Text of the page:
The Dyane; It Grows On You
Images: Sanket Patel
From dislike, to indifference, to appreciation, to love. That’s my story with the Dyane. And like all love, the slow filter-coffee-style evolution goes much deeper than love at first sight.
Why did I, at first, impulsively decide to dislike the Dyane? To my untrained eye, the Dyane paled in comparison with her more celebrated sister, the 2CV. In particular, I did not like the faired-in headlights. That was sacrilege, I thought; cars with free standing dome headlights are superior in style to me. It was bad enough that Citroën later used rectangular lights for the 2CV; but faired-in modern headlamps? Non!! That was not done. The border between classic and non-classic had been crossed.
Superficially, the Dyane may seem not much more than a styling exercise on the 2CV. Beneath their skin, only an expert can distinguish the Dyane’s underpinnings from that of a 2CV. The mechanicals are identical: both use that delightful 2-cylinder boxer-style air-cooled engine, with engine size and consequent power increases mirroring each other’s evolution over the years. The suspensions are identical, as also the braking, the steering, the electricals and the fuel systems. The wheelbases are the same at 2400 mm, but the Dyane is marginally longer.
However, manufactured in parallel with the 2CV, the Dyane was not some one-off, quirky curiosity. While the 2CV had an exceptional production run of 3.8 million cars manufactured over 42 years, from 1948 to 1990, 1.45 million Dyanes—not counting the 2,50,000 van Acadianes, the van versions—were built and sold from 1967 to 1983. Cars are not manufactured for 16 years at a stretch unless they meet some sustainable consumer need.
Why did Citroën launch the Dyane when the 2CV was a bestseller? Thoughts of expanding the Citroën range by fitting in something between the luxurious D Series and the utterly basic 2CV, bore fruit in the early sixties with the Ami’s introduction. Its development was hastened by competition from the Renault 4, launched four months later. However, there was another market niche; of those who wanted the versatility of the 2CVs without its basics, but did not fancy an Amy.
The Dyane fitted neatly in that slot without much incremental cost to the company, which would have made a lot of sense fifty years back. Citroën reckoned that they could beat the Renault competition with a two-pronged Dyane-Ami attack, whilst responding to the market need for a more luxurious CV. Citroën’s strategy was successful: not only did the Dyane compete well with the Renault 4 but it also outsold the 2CV in 1968 and 1969; selling 98,769 and 95,434 units respectively, as compared to the 2CVs 57,473 and 72,044 units respectively.
Both 2CVs and Dyanes are not easy to find in India, say, in comparison with British peoples’ cars such as Morris Minors. Citroën aficionados search long and hard for them, and cherish them when found. Sadly both Citroën rot away quickly. The thin metal used for the remarkably well designed and light chassis, sandwiched between two flat plates that provide both stiffness and make up the floor pan, also makes these cars prone to rust.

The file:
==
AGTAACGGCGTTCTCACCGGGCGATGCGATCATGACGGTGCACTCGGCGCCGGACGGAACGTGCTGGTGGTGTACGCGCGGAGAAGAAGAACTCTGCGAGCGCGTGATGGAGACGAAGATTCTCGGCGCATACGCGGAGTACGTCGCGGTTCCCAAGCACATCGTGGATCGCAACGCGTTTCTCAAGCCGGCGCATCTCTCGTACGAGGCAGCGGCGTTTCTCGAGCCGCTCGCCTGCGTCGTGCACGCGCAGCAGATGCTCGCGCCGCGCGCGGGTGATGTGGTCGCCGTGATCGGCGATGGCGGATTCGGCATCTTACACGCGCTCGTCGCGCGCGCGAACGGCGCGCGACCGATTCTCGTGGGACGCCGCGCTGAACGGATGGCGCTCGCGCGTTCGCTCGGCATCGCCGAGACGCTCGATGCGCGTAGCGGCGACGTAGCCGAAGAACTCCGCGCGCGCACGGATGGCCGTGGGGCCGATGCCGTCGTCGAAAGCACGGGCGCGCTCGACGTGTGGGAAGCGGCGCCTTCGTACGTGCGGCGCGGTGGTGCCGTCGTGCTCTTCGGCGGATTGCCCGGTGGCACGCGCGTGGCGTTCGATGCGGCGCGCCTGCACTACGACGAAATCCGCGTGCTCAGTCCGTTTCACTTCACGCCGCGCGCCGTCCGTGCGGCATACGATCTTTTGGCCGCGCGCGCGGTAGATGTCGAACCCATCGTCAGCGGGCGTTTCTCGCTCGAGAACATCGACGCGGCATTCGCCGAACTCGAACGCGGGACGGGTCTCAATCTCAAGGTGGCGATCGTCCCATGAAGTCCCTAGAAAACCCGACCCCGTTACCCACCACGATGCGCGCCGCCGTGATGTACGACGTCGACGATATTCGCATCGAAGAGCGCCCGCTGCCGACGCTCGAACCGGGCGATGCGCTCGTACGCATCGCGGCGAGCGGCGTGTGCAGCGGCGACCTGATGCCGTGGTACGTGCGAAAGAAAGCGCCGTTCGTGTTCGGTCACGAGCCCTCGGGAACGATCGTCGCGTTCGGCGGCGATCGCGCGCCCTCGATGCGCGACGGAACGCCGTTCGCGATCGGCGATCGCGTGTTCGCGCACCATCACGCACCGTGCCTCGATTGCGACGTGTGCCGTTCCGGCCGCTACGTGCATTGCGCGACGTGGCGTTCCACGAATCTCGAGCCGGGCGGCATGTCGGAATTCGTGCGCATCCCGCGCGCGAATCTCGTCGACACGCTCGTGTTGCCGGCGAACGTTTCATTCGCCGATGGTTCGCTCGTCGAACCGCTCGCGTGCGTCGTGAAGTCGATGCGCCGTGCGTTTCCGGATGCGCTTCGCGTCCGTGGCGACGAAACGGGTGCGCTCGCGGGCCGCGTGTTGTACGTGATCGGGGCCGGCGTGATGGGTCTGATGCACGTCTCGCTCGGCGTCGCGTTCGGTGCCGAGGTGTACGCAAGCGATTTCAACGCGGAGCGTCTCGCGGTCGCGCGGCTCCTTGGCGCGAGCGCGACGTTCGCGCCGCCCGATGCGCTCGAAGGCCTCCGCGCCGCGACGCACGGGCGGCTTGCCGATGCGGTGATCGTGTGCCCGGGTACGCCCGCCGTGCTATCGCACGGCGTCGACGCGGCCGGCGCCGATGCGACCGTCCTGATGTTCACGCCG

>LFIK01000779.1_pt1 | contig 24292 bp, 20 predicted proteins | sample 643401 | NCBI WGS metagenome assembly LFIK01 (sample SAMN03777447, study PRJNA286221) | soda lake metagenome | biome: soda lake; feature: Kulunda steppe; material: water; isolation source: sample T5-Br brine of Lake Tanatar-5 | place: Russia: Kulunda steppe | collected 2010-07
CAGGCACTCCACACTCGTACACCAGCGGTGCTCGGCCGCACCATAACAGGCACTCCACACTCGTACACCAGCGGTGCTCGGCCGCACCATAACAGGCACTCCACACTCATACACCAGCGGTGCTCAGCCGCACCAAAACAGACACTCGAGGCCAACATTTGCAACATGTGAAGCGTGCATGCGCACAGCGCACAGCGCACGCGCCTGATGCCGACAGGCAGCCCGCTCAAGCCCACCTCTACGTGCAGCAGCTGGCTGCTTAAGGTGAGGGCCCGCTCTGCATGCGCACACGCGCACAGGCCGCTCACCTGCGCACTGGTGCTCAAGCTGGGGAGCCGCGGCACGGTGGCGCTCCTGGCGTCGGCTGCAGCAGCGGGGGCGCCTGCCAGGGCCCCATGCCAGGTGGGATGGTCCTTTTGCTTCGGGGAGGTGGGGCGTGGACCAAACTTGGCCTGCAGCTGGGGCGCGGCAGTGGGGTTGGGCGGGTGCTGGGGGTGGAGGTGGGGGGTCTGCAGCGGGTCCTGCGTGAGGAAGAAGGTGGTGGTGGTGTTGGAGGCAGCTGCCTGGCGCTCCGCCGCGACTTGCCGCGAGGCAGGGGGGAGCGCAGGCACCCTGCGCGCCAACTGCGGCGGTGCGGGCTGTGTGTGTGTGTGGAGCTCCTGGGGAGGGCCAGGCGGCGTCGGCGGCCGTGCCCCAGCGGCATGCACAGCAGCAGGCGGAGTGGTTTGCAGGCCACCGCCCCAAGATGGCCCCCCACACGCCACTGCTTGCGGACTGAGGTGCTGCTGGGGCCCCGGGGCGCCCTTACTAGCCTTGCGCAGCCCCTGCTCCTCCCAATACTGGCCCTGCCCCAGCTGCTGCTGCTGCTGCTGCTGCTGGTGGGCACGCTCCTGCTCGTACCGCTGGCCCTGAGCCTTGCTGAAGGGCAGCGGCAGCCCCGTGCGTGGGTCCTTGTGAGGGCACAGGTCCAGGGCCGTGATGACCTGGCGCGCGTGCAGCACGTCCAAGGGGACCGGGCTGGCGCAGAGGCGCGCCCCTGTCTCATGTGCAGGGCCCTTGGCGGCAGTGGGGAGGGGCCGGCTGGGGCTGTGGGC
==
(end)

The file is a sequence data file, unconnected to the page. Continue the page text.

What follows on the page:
Our subject is one of those rare Indian Dyanes, painted an eye-catching shocking pink, which is in the ownership and possession of the GeDee Car Museum in Coimbatore. One is not surprised that they own one; the museum has a well-chosen and curated collection of landmark vehicles, each a milestone from an engineering perspective, or a cultural-historical one.
A look at the pink Dyane and one easily observes that the styling cues are from the late sixties and early seventies era. Not a single panel of the Dyane is used on the 2CV. The rotundness of the fifties and sixties must have begun to look dated by then. The Dyane responded with snazzier straight lines, apparent in the door profiles, the top of the rear fender and the roofline. The plain door sides of the 2CV were, well, plain. The Dyane doors were swaged to create more interest. Unlike those in the 2CV that folded upward, the Dyane’s window panes slid sideways, in the fashion of the Mini.
The 2CV’s cute upright headlamps were not aerodynamic, prompting a switch to the more modern faired-in headlamps in the Dyane, with rectangular stainless steel surrounds. While interior legroom did not change, what made a difference in the case of the Dyane was its more comfortable upholstered seating, in contrast to the hammocks on offer in the 2CV. Headroom was ample, and the rear quarter glass provided more light for the rear passengers.
Yet, there is no doubting that the Dyane comes from the same styling family as the 2CV. The snub-nosed bonnet, a little longer than that of the 2CV, the rollback canvas sunroof, the spats over the rear wheels, the flat boot lid, are all design cues that were shared between both classics.
The more I look at the Dyane now, the more I like it. It manages to retain a sense of uniqueness, a certain French-ness from the seventies, which appeals to those who wish to go beyond popular designs that may end up as clichés. The GeDee Museum’s pink beauty is indeed an eye-opener.
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